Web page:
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Are the Jaguars risking a Josh Allen contract holdout?

Don’t be surprised if the Jaguars’ star pass rusher doesn’t report to training camp without a contract extension.

Tennessee Titans v Jacksonville Jaguars Photo by Perry Knotts/Getty Images

Trent Baalke walked to the front of the room and chuckled before taking his seat in front of a microphone. “Sorry I’m late.”

The Jacksonville Jaguars general manager addressed local reporters 18 days after his team’s season ended. It was worth the wait. Here’s what happened in the first 10 minutes alone:

Baalke addressed “false narratives” of a power struggle right off the bat; clarified “Coach owns the staff” and is “held responsible” for coaching hires; claimed “I don’t live with regrets” when asked about retaining 21 of 22 starters from 2022; questioned “Who are you?” in regards to the team’s identity under Doug Pederson; cited “onboarding” and “development” when his recent draft history was mentioned; and doubled down on Dawuane Smoot, K’Lavon Chaisson, and “a young man that we had a vision for” (Yasir Abdullah) as reasoning for not signing a veteran pass rusher.

You can find more observations from the press conference here, but I want to focus on perhaps the most damaging quote of the event.

When asked about impending free agent Josh Allen, who broke the franchise’s single-season sack record this year, Baalke responded, “Josh will be a Jaguar.”

How close is the team to finalizing a deal? “Very far. Haven’t started. Those negotiations will start.”

Could a deal happen quickly? “Yeah, I’d love to say yes. I know Josh wants to be here, I know we want him here. Can we come to a number that works for everybody? That’s the key. I respect that. Like I said last year with Evan’s situation, you got to respect these guys that put themselves in this position. They work hard, they deserve to make good money. What that good means to them could be different than what it means to us. We just got to come together, sit down at the table and work things out.”

Might the franchise tag be in play? “I’m not going to commit to anything right now relative to the franchise tag. But at the same token, Josh Allen is going to be a Jaguar next year.”

Those last two words mean something. Ian got the hint.

Anyone who knows how Baalke conducts business had to have known this was coming. The Jaguars designated Evan Engram, and Cam Robinson the year prior, as franchise tag players before eventually coming to terms on a contract extension before the season began. Neither Engram nor Robinson signed the franchise tag -- it was just used by Jacksonville as a way to extend the negotiating window for a new long-term deal.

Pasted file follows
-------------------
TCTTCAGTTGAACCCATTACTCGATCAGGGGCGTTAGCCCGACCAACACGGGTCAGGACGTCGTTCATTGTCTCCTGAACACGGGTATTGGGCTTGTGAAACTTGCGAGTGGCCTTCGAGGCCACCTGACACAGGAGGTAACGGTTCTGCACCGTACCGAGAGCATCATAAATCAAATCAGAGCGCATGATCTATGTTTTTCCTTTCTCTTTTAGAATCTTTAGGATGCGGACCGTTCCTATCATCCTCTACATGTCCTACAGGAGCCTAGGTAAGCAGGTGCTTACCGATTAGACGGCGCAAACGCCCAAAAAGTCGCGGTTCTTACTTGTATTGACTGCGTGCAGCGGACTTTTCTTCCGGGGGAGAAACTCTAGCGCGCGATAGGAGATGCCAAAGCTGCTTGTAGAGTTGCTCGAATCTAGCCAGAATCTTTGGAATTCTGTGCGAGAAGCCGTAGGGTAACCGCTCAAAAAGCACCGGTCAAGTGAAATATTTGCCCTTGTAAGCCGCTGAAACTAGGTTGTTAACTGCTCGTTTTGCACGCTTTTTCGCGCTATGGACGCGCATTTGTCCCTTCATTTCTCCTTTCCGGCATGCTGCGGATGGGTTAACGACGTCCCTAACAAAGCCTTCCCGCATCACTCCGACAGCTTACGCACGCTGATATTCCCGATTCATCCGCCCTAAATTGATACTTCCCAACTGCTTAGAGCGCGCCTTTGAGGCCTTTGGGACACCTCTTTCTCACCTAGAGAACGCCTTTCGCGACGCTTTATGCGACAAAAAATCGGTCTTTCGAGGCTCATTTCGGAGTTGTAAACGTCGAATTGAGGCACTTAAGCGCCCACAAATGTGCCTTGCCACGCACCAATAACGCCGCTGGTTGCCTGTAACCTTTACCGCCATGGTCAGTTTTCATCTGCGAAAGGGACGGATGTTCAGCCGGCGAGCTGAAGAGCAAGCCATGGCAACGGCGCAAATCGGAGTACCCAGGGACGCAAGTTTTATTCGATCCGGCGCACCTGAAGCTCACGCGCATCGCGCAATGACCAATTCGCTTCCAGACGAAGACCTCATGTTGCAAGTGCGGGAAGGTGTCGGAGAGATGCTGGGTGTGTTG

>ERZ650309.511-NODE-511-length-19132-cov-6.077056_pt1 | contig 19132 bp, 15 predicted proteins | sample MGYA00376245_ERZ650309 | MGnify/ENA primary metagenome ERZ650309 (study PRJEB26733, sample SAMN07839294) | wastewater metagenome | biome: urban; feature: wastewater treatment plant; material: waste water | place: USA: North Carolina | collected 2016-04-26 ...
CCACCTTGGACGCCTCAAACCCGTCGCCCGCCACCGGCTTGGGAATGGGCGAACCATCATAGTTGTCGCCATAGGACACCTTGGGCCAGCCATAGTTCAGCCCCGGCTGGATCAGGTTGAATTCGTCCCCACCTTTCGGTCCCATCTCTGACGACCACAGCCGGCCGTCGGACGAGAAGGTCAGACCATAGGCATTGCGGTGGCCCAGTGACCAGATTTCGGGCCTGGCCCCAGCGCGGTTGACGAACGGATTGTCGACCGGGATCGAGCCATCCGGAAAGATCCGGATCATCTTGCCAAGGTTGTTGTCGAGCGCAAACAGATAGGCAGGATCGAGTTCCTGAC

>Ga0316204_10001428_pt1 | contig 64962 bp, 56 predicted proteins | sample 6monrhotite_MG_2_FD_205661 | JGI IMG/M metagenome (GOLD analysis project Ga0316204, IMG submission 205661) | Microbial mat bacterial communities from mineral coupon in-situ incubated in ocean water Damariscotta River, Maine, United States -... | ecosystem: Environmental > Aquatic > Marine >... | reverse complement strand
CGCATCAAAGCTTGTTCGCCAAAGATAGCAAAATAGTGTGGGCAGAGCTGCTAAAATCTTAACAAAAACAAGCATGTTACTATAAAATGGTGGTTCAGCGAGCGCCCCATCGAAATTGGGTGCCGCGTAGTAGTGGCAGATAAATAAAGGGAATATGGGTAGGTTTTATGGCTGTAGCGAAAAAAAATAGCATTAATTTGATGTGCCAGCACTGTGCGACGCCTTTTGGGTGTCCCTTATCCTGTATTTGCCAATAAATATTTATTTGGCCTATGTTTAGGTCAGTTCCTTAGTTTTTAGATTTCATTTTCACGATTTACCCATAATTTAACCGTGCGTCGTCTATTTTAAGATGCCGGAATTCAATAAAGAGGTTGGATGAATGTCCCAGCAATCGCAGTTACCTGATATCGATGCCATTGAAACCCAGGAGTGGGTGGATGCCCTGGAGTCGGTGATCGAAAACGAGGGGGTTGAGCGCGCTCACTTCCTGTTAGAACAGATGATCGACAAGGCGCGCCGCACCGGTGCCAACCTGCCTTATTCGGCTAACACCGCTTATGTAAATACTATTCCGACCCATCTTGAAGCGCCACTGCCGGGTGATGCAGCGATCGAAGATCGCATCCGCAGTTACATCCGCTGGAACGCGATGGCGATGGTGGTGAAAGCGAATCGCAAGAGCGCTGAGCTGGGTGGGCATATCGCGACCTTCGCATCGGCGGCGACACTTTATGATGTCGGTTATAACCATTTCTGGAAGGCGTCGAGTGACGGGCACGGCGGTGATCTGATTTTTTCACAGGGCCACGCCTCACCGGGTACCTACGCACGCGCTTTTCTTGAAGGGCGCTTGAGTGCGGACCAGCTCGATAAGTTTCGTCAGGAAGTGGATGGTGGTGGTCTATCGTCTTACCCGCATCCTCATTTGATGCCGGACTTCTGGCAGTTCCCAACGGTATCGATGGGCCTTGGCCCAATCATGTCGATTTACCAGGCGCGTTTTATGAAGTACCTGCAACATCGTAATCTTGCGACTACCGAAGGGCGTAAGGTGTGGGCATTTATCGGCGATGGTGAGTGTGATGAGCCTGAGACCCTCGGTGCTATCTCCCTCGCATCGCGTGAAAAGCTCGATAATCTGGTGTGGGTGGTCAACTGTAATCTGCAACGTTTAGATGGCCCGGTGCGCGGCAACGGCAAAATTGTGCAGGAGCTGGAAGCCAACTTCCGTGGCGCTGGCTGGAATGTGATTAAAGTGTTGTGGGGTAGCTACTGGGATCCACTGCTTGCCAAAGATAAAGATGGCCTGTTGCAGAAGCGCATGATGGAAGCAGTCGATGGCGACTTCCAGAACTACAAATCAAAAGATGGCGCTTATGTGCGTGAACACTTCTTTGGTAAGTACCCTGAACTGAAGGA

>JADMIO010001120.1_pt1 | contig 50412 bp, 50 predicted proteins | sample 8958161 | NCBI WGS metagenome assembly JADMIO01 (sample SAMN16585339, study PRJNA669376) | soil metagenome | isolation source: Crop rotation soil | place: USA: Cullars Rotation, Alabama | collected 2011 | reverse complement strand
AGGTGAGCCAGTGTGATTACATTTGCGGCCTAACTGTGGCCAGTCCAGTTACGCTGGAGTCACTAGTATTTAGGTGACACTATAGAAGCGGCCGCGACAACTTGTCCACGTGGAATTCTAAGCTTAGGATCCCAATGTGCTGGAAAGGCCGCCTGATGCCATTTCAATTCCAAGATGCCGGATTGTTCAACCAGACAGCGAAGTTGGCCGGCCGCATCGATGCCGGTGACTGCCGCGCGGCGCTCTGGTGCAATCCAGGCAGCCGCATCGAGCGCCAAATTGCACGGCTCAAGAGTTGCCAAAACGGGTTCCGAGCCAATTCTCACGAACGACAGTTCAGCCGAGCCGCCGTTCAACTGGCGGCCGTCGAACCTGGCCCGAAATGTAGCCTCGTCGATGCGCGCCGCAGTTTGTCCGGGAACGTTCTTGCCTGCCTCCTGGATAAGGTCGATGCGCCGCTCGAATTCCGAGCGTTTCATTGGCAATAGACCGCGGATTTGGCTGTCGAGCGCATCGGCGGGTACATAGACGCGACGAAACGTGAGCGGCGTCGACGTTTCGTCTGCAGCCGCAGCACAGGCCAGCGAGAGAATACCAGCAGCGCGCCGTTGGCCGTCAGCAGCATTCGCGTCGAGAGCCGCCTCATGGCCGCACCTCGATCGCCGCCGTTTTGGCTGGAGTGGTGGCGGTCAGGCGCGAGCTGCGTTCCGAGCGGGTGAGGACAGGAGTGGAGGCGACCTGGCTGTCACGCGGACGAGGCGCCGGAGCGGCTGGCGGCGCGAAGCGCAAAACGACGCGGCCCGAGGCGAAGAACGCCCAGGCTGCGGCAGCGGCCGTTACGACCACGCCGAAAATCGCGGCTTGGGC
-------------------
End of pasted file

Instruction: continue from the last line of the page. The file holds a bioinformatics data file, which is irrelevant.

Baalke has also long been opposed to negotiating contracts during the season. That rule is debatable, but it isn’t a problem. The problem is that the season ended 19 days ago now and Josh Allen’s camp still has not heard from the Jaguars general manager about a new deal.

Mike Florio of Pro Football Talk reported less than 24 hours after Baalke’s presser, “Allen’s camp is not happy that Baalke would take time to talk to the media about Allen before taking time to Allen or his agent about Allen. Allen’s camp has been ready, willing, and waiting to engage in negotiations.”

“...From Allen’s perspective, Baalke is currently playing the role of Dick Dastardly. The only way to change that is for Baalke to talk not to the media about Allen, but to Allen about Allen.”

According to the report, the star pass rusher made it clear he wishes to stay in Jacksonville. “Of course I want to get [a new contract],” Allen told Florio in November. “That’s up to the high man. I just come in and play for my people.”

“I just play football,” is what Allen told reporters during final locker room availability in January. “My agent does all that type of negotiating. We’ll talk when we need to talk, but at this time, right now, I’m worried about getting my body back right, spending time with my family, and keep focusing on what I’m going to do next year.”

“...I’ve always just focused on football and did my part and if I can do that then everything will take care of itself. So the business is the business, we’ll have conversations down the road, but at this very moment, I’m trying to get through this situation and grow from it.”

The conversations haven’t come down the road as soon as Allen’s camp had hoped.

The former 7th overall pick sent the fan base into a light frenzy last summer when he skipped *voluntary* team workouts to “prioritize” himself. Whatever he did last year (onions, apparently) seemed to work, as Allen enjoyed a career season and established himself as a premier sack artist.

Now, folks shouldn’t worry about whether Allen will show up for voluntary practices in 2024.

Worry about whether he’ll show up and play for the team at all.